Seventeen species of gastropods were recorded from a survey conducted on the Mai Po Marshes Nature Reserve mudflat. Sermyla tornatella was the dominant species and contributed 73.1 % and 61.3% to the total gastropod density and biomass, respectively. Density of this species averaged at 816 individuals

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Composition and zonation of benthic macrofauna in the Mai Po Marshes mangrove forest

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pp. 45-55

The composition and horizontal zonation of the benthic faunal assemblage of a mangrove forest in the Mai Po Marshes Nature Reserve, Hong Kong was examined in September 1993, in relation to edaphic properties of substrate water content, pH, Eh, and macrodetritus content. Thirty-two morpho species were recorded from 7 phyla, with gastropods and annelids being numerically dominant.

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The brachyuran fauna of the Mai Po Marshes Nature Reserve and Deep Bay, Hong Kong

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pp. 57-82

A survey was conducted on the brachyuran fauna of the Mai Po Marshes and Deep Bay in September 1993. Thirty-two species, dominated by Grapsidae (13 species) and Ocypodidae (18 species) were recorded from the intertidal and semi-terrestrial habitats at the Mai Po Marshes, while only 14 species from four families were collected from the trawl survey of the sub-tidal areas in Deep Bay.

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Structure and composition of the seaward mangrove forest at the Mai Po Marshes Nature Reserve, Hong Kong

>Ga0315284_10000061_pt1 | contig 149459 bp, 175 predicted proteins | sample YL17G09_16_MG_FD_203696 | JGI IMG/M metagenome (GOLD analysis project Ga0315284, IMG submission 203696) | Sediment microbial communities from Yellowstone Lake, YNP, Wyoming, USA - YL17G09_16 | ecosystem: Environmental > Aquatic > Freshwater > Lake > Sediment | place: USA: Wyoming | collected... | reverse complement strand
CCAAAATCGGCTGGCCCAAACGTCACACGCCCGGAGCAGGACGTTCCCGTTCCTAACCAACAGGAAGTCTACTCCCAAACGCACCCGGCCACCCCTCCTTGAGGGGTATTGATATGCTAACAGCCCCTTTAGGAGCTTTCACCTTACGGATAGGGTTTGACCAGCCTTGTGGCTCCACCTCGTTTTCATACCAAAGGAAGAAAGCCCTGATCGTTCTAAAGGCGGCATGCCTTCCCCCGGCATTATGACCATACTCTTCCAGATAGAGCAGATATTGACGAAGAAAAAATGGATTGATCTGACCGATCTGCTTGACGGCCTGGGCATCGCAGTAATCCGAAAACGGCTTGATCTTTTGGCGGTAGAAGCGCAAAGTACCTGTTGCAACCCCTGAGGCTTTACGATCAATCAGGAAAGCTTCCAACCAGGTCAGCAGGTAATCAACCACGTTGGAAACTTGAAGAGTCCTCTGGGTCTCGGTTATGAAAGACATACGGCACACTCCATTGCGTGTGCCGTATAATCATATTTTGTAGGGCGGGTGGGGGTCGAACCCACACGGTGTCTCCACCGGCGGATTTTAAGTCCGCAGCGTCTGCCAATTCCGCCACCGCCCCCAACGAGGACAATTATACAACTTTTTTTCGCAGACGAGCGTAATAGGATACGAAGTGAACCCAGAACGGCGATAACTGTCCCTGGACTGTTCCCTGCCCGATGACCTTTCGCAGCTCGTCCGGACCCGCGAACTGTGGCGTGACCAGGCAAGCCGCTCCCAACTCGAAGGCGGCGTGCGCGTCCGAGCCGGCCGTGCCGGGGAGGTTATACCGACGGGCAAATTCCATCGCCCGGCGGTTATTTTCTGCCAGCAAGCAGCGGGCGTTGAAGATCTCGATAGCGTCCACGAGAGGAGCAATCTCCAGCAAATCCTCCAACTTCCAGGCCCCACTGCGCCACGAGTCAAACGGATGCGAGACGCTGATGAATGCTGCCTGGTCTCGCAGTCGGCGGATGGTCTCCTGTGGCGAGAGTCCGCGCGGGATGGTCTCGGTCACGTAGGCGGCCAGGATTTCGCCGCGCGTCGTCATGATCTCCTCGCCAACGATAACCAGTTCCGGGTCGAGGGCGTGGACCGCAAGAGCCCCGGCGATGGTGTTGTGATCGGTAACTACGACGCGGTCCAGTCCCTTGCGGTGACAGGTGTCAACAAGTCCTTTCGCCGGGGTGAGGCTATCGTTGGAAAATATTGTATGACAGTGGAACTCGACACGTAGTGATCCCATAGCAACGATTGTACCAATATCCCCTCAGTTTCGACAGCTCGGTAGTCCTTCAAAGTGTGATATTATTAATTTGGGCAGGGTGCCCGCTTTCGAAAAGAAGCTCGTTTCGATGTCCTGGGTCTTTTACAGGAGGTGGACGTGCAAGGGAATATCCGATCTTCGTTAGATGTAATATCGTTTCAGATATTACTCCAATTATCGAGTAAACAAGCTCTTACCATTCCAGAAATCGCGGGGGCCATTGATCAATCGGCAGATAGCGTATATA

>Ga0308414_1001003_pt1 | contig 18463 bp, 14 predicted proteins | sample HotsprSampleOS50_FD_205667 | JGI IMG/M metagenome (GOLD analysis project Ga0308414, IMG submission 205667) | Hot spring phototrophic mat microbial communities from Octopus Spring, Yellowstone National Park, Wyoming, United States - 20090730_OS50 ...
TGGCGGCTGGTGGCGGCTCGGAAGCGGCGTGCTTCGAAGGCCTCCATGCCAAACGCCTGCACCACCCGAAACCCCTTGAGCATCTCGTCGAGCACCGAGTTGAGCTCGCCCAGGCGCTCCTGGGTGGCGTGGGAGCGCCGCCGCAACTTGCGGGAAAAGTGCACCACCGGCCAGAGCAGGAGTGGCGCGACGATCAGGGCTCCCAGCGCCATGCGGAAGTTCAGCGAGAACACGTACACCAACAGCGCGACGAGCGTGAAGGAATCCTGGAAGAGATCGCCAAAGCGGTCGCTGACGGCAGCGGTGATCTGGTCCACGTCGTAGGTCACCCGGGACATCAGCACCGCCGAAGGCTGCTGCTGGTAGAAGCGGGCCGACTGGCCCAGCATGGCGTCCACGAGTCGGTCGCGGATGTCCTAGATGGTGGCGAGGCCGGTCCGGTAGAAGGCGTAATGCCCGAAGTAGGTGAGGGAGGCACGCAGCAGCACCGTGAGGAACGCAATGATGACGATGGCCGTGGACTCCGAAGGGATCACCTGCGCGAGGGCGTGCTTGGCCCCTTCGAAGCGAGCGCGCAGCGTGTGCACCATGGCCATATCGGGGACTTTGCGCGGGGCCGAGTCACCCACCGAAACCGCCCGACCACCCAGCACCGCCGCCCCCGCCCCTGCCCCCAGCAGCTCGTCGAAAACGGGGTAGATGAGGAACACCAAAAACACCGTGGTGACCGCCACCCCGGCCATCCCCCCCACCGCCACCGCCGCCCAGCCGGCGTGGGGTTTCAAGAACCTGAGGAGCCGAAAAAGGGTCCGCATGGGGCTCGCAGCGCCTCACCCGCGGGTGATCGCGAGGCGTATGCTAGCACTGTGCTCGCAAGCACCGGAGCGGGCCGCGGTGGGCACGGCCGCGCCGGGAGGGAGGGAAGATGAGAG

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pp. 83-104

The seaward mangrove fringe at Mai Po Marshes Nature Reserve, Hong Kong, has extended seaward by 7.6 m

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Mangrove distribution in the gei wais at the Mai Po Marshes Nature Reserve

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pp. 105-115

This study describes the distribution of mangrove species in each of the traditionally managed prawn ponds (gei wais) at the Mai Po Marshes Nature Reserve, Hong Kong. A total of 17.5 ha of mangrove exists within the 24 gei wais, with the largest areas being in gei wai 13 and 21 with each holding 3.1 ha (18%), and gei wai 12 holding 2.9 ha (17%).

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Distribution of mangrove species in the intertidal zone at the Mai Po Marshes Nature Reserve

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pp. 117-130

The intertidal mangroves outside gei wai 11 at the Mai Po Marshes Nature Reserve was surveyed to quantify the distribution and structure of individual species along a 570 m transect. Kandelia candel was dominant at the landward and seaward edges of the transect with Aegiceras corniculatum in association. The maximum mean stem height along the transect was 8.1 m at Site 8 (120 m from the landward extreme of the transect).

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Preliminary observations of ants in Hong Kong mangroves

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pp. 131-133